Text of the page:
Amazing discoveries of new marine life
Last year, we brought you six of our favorite fish discovered in 2016. This year, we’re upping the ante. Meet seven of our newly-minted favorites, discovered in 2017.
1. Snailfish of the deep (Pseudoliparis swirei)
Plunge into the Mariana Trench, and you’ll find a ghostly snailfish cruising along the seabed, nearly 8,000 meters (26,000 feet) deep. It lives in crushing pressure and darkness, as one of the deepest-living fish ever collected.
Scientists found 37 of the pinkish, translucent, blobby-looking critters using abaited traps with attached video cameras. The snailfish’s body is so pale that its liver, stomach and innards are visible through the skin. Other snailfish species have been found in trenches around the world
Just how deep does the new snailfish live? Well, from sidewalk to sky, the Empire State Building is 443 meters (1,450 feet) high. You’d have to stack 18 below the surface to reach snailfish territory. It’s a bit deep. Your odds of stepping on one while frolicking at the beach are, luckily, very low.
2. Kaguya’s dartfish: a fairy tale goby (Navigobius kaguya)
Called Kaguyahime-haze in Japanese, this gorgeous goby is named for the Moon Princess Kaguya, the central character in an ancient Japanese folktale. The name is an allusion to the moon-like spots on the fish’s dorsal fin, and its discovery on reefs in Japan, as well as in the Philippines.
The new goby looks a lot like another (as-yet-unnamed) species from Bali and the Maldives. Its head and body are orange to pink or yellow-grey, with purple stripes that sometimes become spots. Divers have spotted this species before and snapped photos of it. It’s also sometimes caught for home aquariums. But it hadn’t been named and described until November. Formal description in a scientific paper is how new species are technically “discovered” in science.
If the world got you down this year, just take a deep breath and remember Kaguya’s dartfish: the lovely new goby named after a moon princess.
3. Magma fairy wrasse (Cirrhilabrus shutmani)
If we’re talking fairy tales, we can’t skip the magma fairy wrasse. Scientists sampled four spritely specimens from the underwater rubble slopes of the active Didicas Volcano in the Philippines’ Babuyan Islands, part of the Pacific Ring of Fire.
This fish is truly volcanic. The magma-red colors of its body and fins set it apart from other, closely-related wrasses.
4. Korean “dwarf” seahorse (Hippocampus haema)
If princesses and fairies aren’t enough, let’s throw in more mythical creatures. Hippocampus haema is the most common seahorse in Korea, but is also found in Japan, where it’s called “himetatsu,” meaning “dwarf seahorse” or “princess seahorse.”
The new species is part of a larger group of crowned seahorses, also found in Japan and Korea. This year, scientists examined 182 seahorse specimens from the region, and sorted them into the three species. The crowned seahorse (H. coronatus) and painted seahorse (H. sindonis) had already been discovered and described. But a third, new species, H. haema, shook out of the mix, based on genetic and physical differences from the other two species.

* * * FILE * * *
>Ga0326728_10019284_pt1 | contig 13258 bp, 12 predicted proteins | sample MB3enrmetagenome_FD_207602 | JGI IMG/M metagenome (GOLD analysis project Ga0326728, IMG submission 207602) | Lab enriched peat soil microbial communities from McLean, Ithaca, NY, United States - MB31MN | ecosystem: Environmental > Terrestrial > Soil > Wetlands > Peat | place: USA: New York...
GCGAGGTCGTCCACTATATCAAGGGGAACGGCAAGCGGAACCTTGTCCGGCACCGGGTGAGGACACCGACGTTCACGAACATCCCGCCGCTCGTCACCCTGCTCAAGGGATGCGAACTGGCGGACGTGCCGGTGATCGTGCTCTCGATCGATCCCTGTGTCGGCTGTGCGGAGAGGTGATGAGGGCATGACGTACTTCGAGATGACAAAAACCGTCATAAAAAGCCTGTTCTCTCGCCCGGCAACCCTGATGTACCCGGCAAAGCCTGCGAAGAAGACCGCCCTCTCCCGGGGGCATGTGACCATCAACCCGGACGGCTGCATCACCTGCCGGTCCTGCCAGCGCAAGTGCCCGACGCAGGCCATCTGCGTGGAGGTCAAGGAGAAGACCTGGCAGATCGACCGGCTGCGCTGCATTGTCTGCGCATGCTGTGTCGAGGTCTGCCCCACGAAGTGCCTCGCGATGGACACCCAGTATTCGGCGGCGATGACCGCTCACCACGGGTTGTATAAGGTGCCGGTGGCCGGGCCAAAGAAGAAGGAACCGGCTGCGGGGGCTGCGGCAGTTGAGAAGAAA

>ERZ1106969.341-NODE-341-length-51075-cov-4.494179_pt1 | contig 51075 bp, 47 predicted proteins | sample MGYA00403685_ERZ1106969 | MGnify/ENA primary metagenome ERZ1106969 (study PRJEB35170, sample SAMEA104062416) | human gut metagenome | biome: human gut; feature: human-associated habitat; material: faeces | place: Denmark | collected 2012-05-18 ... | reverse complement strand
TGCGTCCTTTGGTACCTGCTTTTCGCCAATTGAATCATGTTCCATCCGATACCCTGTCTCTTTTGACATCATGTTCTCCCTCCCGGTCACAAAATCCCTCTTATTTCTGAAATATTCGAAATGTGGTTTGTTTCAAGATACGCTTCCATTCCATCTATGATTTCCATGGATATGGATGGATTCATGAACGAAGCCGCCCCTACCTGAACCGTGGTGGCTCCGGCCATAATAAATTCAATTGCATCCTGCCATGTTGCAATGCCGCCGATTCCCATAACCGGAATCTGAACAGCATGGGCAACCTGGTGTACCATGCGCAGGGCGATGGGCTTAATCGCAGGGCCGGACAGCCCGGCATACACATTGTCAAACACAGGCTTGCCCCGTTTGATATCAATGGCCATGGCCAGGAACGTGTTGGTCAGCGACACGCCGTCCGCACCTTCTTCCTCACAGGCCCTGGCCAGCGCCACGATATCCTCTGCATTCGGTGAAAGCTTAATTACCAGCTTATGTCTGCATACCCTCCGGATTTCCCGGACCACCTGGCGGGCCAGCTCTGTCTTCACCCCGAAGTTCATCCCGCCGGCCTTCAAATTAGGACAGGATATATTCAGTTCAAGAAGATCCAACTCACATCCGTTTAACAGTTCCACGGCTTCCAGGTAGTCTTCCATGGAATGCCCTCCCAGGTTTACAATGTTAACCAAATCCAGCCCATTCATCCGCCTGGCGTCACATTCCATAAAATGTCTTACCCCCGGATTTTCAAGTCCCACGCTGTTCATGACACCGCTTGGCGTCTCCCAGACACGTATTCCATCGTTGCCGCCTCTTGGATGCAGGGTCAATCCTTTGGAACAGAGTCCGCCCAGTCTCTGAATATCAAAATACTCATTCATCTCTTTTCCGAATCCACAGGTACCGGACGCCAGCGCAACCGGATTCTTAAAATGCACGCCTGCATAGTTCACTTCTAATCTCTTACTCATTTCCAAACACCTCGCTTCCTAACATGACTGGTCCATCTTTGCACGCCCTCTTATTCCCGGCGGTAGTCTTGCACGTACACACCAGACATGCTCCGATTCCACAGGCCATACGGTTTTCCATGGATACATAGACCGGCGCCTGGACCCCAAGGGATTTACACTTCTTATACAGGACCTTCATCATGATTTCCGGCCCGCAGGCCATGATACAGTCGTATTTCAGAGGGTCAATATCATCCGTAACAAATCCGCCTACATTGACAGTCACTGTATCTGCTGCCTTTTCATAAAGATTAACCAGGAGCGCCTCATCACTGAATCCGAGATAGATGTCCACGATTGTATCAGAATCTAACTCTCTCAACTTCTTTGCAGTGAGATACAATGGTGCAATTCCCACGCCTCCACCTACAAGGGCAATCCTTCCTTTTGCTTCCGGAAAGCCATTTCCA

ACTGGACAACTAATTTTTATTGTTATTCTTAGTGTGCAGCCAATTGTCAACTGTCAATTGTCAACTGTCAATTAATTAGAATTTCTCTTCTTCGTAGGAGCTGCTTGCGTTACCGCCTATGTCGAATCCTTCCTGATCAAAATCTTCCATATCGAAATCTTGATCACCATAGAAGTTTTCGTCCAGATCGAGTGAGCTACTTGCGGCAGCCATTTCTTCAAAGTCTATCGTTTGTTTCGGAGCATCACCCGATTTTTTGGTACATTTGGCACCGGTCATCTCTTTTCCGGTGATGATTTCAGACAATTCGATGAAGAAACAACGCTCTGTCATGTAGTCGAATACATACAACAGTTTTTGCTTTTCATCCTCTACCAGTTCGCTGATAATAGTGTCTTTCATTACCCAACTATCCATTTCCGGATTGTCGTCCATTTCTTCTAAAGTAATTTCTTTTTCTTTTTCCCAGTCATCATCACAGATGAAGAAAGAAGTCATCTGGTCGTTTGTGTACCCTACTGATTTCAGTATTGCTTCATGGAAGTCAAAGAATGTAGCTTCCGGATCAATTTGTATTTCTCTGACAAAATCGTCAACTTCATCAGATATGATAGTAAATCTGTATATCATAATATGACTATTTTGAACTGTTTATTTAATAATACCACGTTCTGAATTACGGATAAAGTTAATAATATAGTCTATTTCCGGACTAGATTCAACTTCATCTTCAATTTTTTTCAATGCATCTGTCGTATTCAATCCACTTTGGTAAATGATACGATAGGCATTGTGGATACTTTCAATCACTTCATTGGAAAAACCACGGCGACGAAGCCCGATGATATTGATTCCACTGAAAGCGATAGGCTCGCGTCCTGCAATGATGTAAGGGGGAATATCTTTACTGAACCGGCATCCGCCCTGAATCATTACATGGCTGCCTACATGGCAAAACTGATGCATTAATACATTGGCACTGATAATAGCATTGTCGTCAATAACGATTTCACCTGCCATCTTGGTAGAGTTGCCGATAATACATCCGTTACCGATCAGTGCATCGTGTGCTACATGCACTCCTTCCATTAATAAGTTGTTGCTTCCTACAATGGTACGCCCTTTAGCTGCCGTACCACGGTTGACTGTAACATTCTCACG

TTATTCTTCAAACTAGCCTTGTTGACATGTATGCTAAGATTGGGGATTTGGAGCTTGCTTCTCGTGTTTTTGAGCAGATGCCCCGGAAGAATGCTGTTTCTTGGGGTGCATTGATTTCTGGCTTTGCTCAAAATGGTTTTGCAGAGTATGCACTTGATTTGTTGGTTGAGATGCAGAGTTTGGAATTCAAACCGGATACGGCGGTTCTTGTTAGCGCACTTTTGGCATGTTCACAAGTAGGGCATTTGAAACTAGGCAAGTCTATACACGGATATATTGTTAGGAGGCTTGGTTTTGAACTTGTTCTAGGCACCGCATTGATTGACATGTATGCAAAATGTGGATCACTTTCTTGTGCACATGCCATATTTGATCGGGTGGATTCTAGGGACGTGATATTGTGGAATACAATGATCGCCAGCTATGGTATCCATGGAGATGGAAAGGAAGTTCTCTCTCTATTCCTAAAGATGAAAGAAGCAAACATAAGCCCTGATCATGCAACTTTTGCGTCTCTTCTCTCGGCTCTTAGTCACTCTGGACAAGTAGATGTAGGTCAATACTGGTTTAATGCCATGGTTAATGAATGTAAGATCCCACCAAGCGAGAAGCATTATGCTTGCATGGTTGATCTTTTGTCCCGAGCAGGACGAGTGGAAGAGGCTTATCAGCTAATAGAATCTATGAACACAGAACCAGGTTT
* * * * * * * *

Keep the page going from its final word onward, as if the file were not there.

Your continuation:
Those other two seahorses also have epic Japanese names. The painted seahorse is “hanatatsu,” which translates to flower dragon. And the crowned seahorse is “tatsu-no-otoshigo,” or, “dragon’s bastard child.”
5. Deep-sea anglerfish (Oneirodes sanjeevani)
Anglerfish are a departure from the whimsy of princesses, fairies, dwarves and dragons. But what they lack in cute and cuddliness, they make up for in peculiarity. A fleshy growth protrudes from anglerfish heads, and acts as a lure for curious prey.
Oneirodes sanjeevani, the new anglerfish, has a short lure and a narrow head. Only one specimen, a female, has ever been seen. She looks like a giant mouth full of sharp teeth, tapering to a tail. The new angler was discovered in the Western Indian Ocean, between 380 and 600 meters (1,250 and 1,970 feet) deep.
Rows of imposing teeth, and horn-like protrusions from her head, make this critter look downright ghoulish. Luckily, she’s only a few centimeters long.
6. Hoodwinker sunfish (Mola tecta)
Ocean sunfish are hard to miss. They’re huge and disc-shaped, with no apparent tail and long, flapping fins on top and bottom of their flattened bodies. Remember those Boston fishermen who thought they’d found an injured baby whale in 2015? That was a sunfish.
If you’ve ever seen one, you might have called it a “Mola mola,” which is the scientific name of one species. Turns out, there are even more Mola species: Mola ramsayi, and, based on genetic analysis, the new Mola tecta. It’s sleeker than its cousins, and the first addition to the genus in 125 years.
7. Fire goby (Palatogobius incendius)
With a name like a Harry Potter spell, this Caribbean goby rounds out the 2017 fish list in magical style. Its fiery name comes from its bright orange, yellow and pink scales. Fire gobies live in schools on deep reefs, from roughly 100 to 200 meters deep.
Back in 2015, before the gobies were formally described, scientists found a school of 50 swimming near a rock wall in Curaçao. The researchers filmed the gobies from inside a submarine, and then saw something unprecedented. Invasive lionfish, introduced to the Caribbean from the Pacific, attacked the school while the scientists watched. The researchers caught it all on film, in the first recording of invasive lionfish threatening an “undiscovered” species.
If you thought this year was a trash fire, then fire gobies devoured by invasive species probably adds to the hot mess. Don’t despair though. With princesses and dragons and volcano fish in the mix, scientific discovery was ablaze this year too. For fish at least, 2017 was lit.